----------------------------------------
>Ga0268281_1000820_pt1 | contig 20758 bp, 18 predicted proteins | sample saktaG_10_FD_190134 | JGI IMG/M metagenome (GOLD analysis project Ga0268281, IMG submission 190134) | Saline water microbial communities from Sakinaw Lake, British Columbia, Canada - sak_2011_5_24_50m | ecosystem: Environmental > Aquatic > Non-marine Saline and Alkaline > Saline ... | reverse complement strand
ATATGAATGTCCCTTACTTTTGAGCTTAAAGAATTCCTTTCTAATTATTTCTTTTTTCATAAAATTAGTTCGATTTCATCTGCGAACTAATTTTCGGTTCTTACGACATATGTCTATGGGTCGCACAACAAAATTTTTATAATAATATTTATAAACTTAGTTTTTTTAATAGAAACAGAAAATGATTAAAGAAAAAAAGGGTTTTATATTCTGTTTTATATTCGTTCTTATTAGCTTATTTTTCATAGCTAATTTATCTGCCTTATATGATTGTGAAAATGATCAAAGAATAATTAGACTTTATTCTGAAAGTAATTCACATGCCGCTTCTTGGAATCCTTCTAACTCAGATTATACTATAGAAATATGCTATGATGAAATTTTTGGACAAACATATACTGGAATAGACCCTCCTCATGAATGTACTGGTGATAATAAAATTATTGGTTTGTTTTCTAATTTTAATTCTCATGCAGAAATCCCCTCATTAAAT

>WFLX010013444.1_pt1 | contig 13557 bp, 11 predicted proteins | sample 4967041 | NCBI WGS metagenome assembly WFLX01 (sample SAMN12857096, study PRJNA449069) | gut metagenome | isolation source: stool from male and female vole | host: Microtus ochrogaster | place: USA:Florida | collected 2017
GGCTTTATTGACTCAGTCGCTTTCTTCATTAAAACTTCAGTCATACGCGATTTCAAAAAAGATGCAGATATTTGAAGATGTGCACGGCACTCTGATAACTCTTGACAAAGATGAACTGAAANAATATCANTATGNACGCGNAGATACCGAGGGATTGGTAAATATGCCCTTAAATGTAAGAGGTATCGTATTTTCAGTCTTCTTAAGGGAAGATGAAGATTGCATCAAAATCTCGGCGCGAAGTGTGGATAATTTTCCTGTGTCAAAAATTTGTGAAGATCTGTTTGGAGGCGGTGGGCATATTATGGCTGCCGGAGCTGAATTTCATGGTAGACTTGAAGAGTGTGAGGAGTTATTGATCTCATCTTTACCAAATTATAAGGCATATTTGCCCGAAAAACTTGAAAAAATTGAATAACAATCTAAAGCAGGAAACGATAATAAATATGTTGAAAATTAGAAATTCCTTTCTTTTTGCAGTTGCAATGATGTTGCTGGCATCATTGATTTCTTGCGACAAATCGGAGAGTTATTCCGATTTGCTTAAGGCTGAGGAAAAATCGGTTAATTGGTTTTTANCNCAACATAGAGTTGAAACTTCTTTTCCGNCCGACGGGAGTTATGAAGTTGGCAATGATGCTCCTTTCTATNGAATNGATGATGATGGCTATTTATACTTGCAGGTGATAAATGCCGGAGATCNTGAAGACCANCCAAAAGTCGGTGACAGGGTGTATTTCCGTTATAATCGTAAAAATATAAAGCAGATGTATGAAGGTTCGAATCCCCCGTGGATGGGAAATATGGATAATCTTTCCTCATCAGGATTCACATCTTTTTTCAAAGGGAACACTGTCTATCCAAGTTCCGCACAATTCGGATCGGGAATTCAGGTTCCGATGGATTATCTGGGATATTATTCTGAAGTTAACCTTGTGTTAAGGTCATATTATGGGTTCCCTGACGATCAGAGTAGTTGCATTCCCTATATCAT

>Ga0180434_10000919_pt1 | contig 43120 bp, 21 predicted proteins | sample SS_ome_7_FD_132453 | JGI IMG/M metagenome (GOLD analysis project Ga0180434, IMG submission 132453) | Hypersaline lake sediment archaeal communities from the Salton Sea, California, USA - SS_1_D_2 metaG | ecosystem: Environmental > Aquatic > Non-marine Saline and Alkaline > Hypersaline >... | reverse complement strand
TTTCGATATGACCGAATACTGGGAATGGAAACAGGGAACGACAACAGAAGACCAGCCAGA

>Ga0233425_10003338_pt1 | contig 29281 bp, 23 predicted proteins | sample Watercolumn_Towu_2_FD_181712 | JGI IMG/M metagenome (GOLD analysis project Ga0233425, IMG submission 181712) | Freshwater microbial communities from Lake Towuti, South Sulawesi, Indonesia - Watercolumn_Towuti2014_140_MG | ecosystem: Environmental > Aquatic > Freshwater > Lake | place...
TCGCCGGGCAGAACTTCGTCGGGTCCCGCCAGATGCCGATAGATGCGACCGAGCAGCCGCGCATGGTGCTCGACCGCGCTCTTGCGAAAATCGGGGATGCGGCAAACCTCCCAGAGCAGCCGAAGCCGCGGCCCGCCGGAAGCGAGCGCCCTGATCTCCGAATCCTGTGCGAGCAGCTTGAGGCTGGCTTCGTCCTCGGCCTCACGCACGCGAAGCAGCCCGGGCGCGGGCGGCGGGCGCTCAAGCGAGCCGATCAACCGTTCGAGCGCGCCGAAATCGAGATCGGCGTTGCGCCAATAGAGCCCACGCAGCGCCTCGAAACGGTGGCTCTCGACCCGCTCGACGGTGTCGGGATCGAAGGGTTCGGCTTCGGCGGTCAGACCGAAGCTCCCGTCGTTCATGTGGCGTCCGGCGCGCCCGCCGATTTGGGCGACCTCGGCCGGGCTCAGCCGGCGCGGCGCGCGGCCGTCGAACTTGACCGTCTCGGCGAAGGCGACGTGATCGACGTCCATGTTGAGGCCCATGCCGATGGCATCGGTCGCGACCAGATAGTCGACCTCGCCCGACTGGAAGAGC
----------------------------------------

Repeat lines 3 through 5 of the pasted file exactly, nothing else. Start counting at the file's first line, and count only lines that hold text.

>WFLX010013444.1_pt1 | contig 13557 bp, 11 predicted proteins | sample 4967041 | NCBI WGS metagenome assembly WFLX01 (sample SAMN12857096, study PRJNA449069) | gut metagenome | isolation source: stool from male and female vole | host: Microtus ochrogaster | place: USA:Florida | collected 2017
GGCTTTATTGACTCAGTCGCTTTCTTCATTAAAACTTCAGTCATACGCGATTTCAAAAAAGATGCAGATATTTGAAGATGTGCACGGCACTCTGATAACTCTTGACAAAGATGAACTGAAANAATATCANTATGNACGCGNAGATACCGAGGGATTGGTAAATATGCCCTTAAATGTAAGAGGTATCGTATTTTCAGTCTTCTTAAGGGAAGATGAAGATTGCATCAAAATCTCGGCGCGAAGTGTGGATAATTTTCCTGTGTCAAAAATTTGTGAAGATCTGTTTGGAGGCGGTGGGCATATTATGGCTGCCGGAGCTGAATTTCATGGTAGACTTGAAGAGTGTGAGGAGTTATTGATCTCATCTTTACCAAATTATAAGGCATATTTGCCCGAAAAACTTGAAAAAATTGAATAACAATCTAAAGCAGGAAACGATAATAAATATGTTGAAAATTAGAAATTCCTTTCTTTTTGCAGTTGCAATGATGTTGCTGGCATCATTGATTTCTTGCGACAAATCGGAGAGTTATTCCGATTTGCTTAAGGCTGAGGAAAAATCGGTTAATTGGTTTTTANCNCAACATAGAGTTGAAACTTCTTTTCCGNCCGACGGGAGTTATGAAGTTGGCAATGATGCTCCTTTCTATNGAATNGATGATGATGGCTATTTATACTTGCAGGTGATAAATGCCGGAGATCNTGAAGACCANCCAAAAGTCGGTGACAGGGTGTATTTCCGTTATAATCGTAAAAATATAAAGCAGATGTATGAAGGTTCGAATCCCCCGTGGATGGGAAATATGGATAATCTTTCCTCATCAGGATTCACATCTTTTTTCAAAGGGAACACTGTCTATCCAAGTTCCGCACAATTCGGATCGGGAATTCAGGTTCCGATGGATTATCTGGGATATTATTCTGAAGTTAACCTTGTGTTAAGGTCATATTATGGGTTCCCTGACGATCAGAGTAGTTGCATTCCCTATATCAT

>Ga0180434_10000919_pt1 | contig 43120 bp, 21 predicted proteins | sample SS_ome_7_FD_132453 | JGI IMG/M metagenome (GOLD analysis project Ga0180434, IMG submission 132453) | Hypersaline lake sediment archaeal communities from the Salton Sea, California, USA - SS_1_D_2 metaG | ecosystem: Environmental > Aquatic > Non-marine Saline and Alkaline > Hypersaline >... | reverse complement strand